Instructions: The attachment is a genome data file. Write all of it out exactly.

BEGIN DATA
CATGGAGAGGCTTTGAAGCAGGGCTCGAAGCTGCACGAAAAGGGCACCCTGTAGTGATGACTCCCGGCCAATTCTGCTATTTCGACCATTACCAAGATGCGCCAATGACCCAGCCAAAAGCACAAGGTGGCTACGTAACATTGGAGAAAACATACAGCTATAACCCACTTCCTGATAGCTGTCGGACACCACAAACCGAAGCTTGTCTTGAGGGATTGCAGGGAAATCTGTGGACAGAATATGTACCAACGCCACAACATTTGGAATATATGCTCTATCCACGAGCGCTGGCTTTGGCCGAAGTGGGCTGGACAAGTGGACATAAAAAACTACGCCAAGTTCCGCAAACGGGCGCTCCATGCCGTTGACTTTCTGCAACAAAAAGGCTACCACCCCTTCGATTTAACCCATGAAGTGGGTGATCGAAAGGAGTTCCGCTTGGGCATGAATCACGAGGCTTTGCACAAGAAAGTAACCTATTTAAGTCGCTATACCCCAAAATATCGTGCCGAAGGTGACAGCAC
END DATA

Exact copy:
CATGGAGAGGCTTTGAAGCAGGGCTCGAAGCTGCACGAAAAGGGCACCCTGTAGTGATGACTCCCGGCCAATTCTGCTATTTCGACCATTACCAAGATGCGCCAATGACCCAGCCAAAAGCACAAGGTGGCTACGTAACATTGGAGAAAACATACAGCTATAACCCACTTCCTGATAGCTGTCGGACACCACAAACCGAAGCTTGTCTTGAGGGATTGCAGGGAAATCTGTGGACAGAATATGTACCAACGCCACAACATTTGGAATATATGCTCTATCCACGAGCGCTGGCTTTGGCCGAAGTGGGCTGGACAAGTGGACATAAAAAACTACGCCAAGTTCCGCAAACGGGCGCTCCATGCCGTTGACTTTCTGCAACAAAAAGGCTACCACCCCTTCGATTTAACCCATGAAGTGGGTGATCGAAAGGAGTTCCGCTTGGGCATGAATCACGAGGCTTTGCACAAGAAAGTAACCTATTTAAGTCGCTATACCCCAAAATATCGTGCCGAAGGTGACAGCAC